For some general background: anxiety is a natural way that the body protects itself from danger, it’s part of the body’s ‘fight or flight’ mechanism. Elevated and sustained anxiety, however, isn’t normal. One particularly difficult thing about anxiety is that it can make it hard to distinguish between the things that you should be fearful of and your anxiety-rooted fears, the consequence being that it is easy to find yourself running on adrenaline and fearful of everything.

Feeling increasingly anxious a week or so before your period is due would suggest that you have premenstrual anxiety. Being able to acknowledge premenstrual anxiety as a temporary symptom can help you to minimise its impact and ride it out (aka you’re less likely to get ‘sucked in’). To put it a different way, it won’t eliminate the anxiety but it might make your experience better. Try telling yourself: “This is just anxiety and it probably means that I’m going to get my period soon”. 

*PMS symptoms vary from woman to woman and can change month to month (more on this later).


Emotional spending.

Do you  track your spending? If so, it might be interesting to compare this with your menstrual cycle. I find that, for me, the luteal phase often coincides with emotional spending.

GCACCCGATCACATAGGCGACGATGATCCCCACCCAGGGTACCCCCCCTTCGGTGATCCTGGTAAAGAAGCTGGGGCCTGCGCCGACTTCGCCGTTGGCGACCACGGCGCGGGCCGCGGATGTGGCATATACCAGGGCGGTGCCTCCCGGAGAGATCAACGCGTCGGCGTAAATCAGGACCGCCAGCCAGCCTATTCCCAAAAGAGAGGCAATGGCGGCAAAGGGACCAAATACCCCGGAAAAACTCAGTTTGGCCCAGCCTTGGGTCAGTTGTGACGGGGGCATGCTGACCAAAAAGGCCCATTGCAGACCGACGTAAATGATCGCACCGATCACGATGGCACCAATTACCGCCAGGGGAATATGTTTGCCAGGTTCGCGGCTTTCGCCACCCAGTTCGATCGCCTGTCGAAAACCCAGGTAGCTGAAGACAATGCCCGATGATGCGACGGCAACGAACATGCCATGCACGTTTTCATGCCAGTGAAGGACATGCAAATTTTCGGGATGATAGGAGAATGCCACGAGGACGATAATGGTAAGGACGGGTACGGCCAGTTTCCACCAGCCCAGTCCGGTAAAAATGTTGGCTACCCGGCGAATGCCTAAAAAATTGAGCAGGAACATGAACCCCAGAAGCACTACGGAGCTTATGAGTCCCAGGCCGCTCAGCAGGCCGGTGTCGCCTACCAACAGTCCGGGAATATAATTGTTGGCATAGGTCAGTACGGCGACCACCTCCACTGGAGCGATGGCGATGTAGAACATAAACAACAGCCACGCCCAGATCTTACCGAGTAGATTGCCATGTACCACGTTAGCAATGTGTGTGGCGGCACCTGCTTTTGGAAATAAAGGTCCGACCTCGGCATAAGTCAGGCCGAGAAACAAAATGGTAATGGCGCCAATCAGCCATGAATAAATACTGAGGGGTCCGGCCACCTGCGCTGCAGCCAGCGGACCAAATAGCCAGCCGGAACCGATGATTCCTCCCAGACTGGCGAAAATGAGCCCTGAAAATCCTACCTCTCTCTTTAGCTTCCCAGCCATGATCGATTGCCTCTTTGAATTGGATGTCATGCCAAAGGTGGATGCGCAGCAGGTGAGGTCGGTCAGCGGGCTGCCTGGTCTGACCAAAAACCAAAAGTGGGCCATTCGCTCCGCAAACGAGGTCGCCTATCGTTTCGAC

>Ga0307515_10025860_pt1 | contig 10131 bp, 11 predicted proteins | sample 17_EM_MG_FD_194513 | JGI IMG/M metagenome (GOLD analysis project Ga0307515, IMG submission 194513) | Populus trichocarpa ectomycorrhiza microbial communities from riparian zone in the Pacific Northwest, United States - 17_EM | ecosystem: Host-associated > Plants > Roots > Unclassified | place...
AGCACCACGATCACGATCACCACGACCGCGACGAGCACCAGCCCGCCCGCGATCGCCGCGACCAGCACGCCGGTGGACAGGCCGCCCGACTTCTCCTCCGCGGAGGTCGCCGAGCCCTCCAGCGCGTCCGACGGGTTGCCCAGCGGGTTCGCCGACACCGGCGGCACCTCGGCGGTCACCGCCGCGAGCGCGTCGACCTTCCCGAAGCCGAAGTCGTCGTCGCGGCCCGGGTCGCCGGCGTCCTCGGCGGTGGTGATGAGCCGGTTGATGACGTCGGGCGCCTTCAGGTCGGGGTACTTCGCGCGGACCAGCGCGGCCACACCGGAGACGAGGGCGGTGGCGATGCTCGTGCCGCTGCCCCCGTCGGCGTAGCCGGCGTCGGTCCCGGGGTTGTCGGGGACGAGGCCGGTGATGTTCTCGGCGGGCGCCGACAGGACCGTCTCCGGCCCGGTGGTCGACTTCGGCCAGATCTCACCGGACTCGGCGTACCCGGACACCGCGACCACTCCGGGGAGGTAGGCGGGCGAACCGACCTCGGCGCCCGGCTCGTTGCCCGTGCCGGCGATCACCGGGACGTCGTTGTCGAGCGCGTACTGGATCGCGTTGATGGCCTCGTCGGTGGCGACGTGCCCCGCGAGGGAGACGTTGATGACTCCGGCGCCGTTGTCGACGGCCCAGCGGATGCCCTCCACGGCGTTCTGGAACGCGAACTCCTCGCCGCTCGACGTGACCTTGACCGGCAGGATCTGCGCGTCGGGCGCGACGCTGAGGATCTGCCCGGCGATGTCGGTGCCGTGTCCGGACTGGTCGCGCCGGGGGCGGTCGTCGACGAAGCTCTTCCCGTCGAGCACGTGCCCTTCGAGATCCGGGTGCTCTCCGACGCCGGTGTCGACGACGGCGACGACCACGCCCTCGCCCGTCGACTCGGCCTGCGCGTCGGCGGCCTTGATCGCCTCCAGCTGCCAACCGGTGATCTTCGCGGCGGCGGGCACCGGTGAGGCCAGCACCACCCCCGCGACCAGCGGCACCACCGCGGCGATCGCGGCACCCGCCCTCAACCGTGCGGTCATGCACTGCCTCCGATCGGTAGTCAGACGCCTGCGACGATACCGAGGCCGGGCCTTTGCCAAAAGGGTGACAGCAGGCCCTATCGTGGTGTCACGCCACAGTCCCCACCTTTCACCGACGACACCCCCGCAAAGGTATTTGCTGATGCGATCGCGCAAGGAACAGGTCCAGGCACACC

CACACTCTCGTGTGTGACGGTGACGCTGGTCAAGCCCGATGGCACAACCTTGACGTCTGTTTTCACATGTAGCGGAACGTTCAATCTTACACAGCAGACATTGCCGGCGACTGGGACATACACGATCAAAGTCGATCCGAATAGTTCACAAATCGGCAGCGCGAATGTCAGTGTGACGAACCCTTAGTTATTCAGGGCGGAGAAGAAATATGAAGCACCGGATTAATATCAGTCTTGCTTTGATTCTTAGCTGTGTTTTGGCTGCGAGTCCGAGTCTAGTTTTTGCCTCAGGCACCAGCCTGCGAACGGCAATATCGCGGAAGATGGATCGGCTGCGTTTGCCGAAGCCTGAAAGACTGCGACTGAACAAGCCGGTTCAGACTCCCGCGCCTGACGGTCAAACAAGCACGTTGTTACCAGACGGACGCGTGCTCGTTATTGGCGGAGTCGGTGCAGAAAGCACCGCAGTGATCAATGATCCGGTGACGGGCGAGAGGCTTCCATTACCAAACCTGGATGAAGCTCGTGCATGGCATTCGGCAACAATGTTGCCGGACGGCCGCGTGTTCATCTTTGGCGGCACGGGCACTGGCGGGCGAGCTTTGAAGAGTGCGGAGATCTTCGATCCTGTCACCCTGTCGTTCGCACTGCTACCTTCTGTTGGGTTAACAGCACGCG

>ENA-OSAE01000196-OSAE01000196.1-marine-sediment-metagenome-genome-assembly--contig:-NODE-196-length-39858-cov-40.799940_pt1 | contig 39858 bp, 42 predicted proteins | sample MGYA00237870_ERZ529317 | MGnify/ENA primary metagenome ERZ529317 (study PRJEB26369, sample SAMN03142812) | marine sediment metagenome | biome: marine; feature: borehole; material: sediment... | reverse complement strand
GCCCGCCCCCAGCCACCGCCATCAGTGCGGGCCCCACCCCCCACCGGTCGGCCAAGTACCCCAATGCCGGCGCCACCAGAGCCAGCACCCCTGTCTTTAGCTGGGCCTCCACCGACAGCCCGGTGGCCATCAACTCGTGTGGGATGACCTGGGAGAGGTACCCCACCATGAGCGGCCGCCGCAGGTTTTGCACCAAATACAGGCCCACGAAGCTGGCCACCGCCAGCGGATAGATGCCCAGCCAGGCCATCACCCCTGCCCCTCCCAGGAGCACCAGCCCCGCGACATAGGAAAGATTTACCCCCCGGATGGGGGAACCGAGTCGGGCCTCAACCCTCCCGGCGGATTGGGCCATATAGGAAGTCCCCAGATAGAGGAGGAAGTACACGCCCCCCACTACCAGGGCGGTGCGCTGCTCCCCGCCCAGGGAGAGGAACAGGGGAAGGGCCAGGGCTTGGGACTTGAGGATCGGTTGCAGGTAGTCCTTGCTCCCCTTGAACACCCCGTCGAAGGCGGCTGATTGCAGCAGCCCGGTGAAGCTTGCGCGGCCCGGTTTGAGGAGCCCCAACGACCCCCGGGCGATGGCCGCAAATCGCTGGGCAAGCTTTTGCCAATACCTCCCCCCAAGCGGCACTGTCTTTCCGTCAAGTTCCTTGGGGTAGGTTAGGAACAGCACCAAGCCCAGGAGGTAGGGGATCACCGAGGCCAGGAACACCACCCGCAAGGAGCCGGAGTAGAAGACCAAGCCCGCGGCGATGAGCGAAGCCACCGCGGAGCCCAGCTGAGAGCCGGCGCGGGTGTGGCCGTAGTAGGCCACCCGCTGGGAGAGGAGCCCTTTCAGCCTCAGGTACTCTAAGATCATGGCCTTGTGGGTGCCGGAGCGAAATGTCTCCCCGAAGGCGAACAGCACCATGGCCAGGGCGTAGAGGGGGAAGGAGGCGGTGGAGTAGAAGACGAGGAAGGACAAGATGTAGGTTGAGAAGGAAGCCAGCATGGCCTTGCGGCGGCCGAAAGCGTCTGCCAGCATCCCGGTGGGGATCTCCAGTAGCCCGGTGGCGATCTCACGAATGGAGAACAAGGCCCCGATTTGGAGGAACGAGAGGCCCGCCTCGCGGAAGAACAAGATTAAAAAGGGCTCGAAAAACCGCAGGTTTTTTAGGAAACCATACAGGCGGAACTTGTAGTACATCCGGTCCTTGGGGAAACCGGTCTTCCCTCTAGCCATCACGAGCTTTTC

In case you don’t already know, the luteal phase is the latter part of the cycle, after ovulation and leading up until your period. The luteal phase is where hormones change and cause common premenstrual symptoms (mood changes, headaches, acne, bloating). If you’ve ever beat yourself up about a (unnecessary) big purchase, take some time to think about how this choice might have been impacted by the intense emotions that accompany certain parts of your cycle. I have found awareness of this to be helpful in regards to managing my spending habits, as well as increasing my self compassion when I sometimes make less than ideal choices.


Bloating and monthly fluctuations.

Bloating isn’t a comfortable feeling, nor is it fun for all of your clothes to feel restrictive and too tight. The types of foods that you eat and how much exercise you get can have an impact on premenstrual bloating, however it won’t ever get rid of it entirely. You can improve your experience of it, however, by having clothes that make you feel good and comfortable during this phase.

It might be helpful to try and reframe your perspective of this particular aspect of your cycle, and see it as a result of your femininity. Food for thought: do you think the beautiful women with full bellies depicted in renaissance paintings felt the same distress as modern women do about bloating? It takes work to accept that your body will regularly change in a way that is often portrayed as undesirable (body image and the impact of media on women’s bodies is a whole separate conversation). Having a hard time with the uncomfortable experience of not fitting into your clothes is one thing that you have the power to fix.


Changes after baby.